By Jordan Norkus
Arts & Entertainment Editor
Sacred Heart University’s Repertory Theatre Company presented their first-ever Summer Theatre Program this past July.
“It was a chance to fully immerse in theatre for an entire month, which is something I’ve never been able to do,” said senior Edward Feeley.
The month-long event included 12 performances of the Tony Award-winning musical, “Avenue Q,” four outdoor performances of “Macbeth,” the Emerging Artist Series, and New Musical Workshops—resulting in a final tally of 24 shows done in 25 days.
“There was little to no downtime between the shows and rehearsals, which sounded stressful but wound up being really fun,” said Feeley.
An average day for the cast and crew members started at 9 a.m. and ended around 11 p.m. Every day was packed with “Avenue Q” and “Macbeth” rehearsals, reading through new scripts, singing through a new Pre-Broadway musical, workshopping with the two winners of Sacred Heart’s National Playwright Competition, and performing back-to-back shows on the weekends.
“We slept very well at the end of the day,” said senior Zachary Lane.
With so much going on, it was important for everyone involved to manage their time wisely. Memorizing lines and doing the prep work before the month began made the workload easier.
“I had to put my head down and show up to whatever the rehearsals were for the day,” said senior Patrick Robinson. “It needed a full commitment and there was no time to take it lightly.”
Putting on multiple shows at once also meant portraying different characters. According to the cast, each role demanded its own share of creative involvement.
“It was a unique challenge, but one we were all up for,” said Lane. “We all became very good at changing gears after the first couple of days, and it quickly became second nature.”
The challenges didn’t end there. Putting on “Avenue Q” meant introducing a whole new component that the Theatre Arts Program has never done before: puppets.
“Avenue Q” is an R-rated musical that follows a recent college grad and his new-found friends as they find their “purpose” in life. Similar to “Sesame Street,” a majority of the characters are puppets.
“We learned how challenging it was to control these puppets—constantly making sure you’re both looking in the same direction, emoting large enough so the audience can tell how your puppet is thinking and feeling, and making sure puppets don’t upstage anyone,” said sophomore Courtney O’Shea. “It took a lot of practice, but once we started using them everyday, we began to get the hang of it and started to feel very connected to our puppets.”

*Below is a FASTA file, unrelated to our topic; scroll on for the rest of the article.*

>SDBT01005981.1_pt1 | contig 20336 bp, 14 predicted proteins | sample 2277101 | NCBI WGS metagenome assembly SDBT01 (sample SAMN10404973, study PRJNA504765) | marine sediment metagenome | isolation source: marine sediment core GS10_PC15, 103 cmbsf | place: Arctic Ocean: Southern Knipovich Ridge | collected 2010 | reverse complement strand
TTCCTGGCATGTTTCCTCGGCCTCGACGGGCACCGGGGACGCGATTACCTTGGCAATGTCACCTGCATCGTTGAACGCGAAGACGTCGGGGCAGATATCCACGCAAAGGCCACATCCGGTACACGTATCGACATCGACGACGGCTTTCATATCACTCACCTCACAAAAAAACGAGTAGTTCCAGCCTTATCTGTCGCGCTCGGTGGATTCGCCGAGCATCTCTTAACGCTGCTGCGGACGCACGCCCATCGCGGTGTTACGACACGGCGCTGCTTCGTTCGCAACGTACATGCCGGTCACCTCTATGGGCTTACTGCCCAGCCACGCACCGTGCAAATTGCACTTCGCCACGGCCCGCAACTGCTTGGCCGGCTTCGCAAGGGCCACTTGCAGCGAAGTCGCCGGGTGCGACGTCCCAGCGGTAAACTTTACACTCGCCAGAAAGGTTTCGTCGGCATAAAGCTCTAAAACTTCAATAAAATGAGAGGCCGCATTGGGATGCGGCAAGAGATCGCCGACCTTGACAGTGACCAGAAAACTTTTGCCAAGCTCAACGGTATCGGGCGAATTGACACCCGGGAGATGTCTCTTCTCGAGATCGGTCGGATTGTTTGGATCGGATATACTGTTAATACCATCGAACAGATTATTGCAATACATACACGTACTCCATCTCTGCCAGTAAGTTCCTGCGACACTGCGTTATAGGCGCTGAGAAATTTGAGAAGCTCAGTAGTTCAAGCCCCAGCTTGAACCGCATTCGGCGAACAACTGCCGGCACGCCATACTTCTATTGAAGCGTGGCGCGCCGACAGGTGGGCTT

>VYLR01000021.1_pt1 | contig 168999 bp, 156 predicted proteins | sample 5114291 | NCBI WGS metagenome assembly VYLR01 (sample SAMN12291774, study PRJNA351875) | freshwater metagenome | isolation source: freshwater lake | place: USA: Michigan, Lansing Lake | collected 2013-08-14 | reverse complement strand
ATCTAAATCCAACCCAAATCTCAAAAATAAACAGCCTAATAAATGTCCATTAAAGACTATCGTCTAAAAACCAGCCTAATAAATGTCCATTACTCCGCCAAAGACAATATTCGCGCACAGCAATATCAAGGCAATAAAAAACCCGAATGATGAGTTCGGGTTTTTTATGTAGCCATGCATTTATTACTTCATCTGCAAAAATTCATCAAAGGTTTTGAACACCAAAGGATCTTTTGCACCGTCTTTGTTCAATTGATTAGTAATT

The production of “Avenue Q” wasn’t the only aspect of Summer Theatre that introduced something new. “Macbeth” was performed outside in the University Commons Amphitheater. The show was free and open to the public, and audience members were encouraged to bring picnic dinners and a bottle of wine.
“The outdoor setting made everything seem a little more epic, especially the fight scenes,” said Feeley.
The cast experienced some challenges performing outside like passing cars and loud crowds nearby. However, they used the outdoor elements to their advantage.
“One aspect of performing outside was that nature incorporated itself into the show,” said sophomore Andrew Peloquin. “The wind, the birds chirping, the sun setting, all of these changed the mood of the show and made it into something so much bigger.”
The Emerging Artist Series was another big feature of Summer Theatre. The company welcomed two high school students who were the winners of Sacred Heart’s National Playwright Competition: Brie Leftwich from West Cherry Hill, New Jersey and Gwendolyn “Wendy” Kuhn from Georgetown, Texas.
“Working with the high school playwrights was a blast. They worked so hard and cared so much about their work,” said Robinson. “It was a great experience for them, but also for us as we had the opportunity to work with young writers and help them in their process.”
When the month was over, the cast and crew felt closer than ever and were proud of what they’ve achieved.
“We became one giant family that put the ‘fun’ in ‘dysfunctional,’ said sophomore Justin Weigel. “We spent every waking hour together for an entire month and laughed and made memories I’ll never forget.”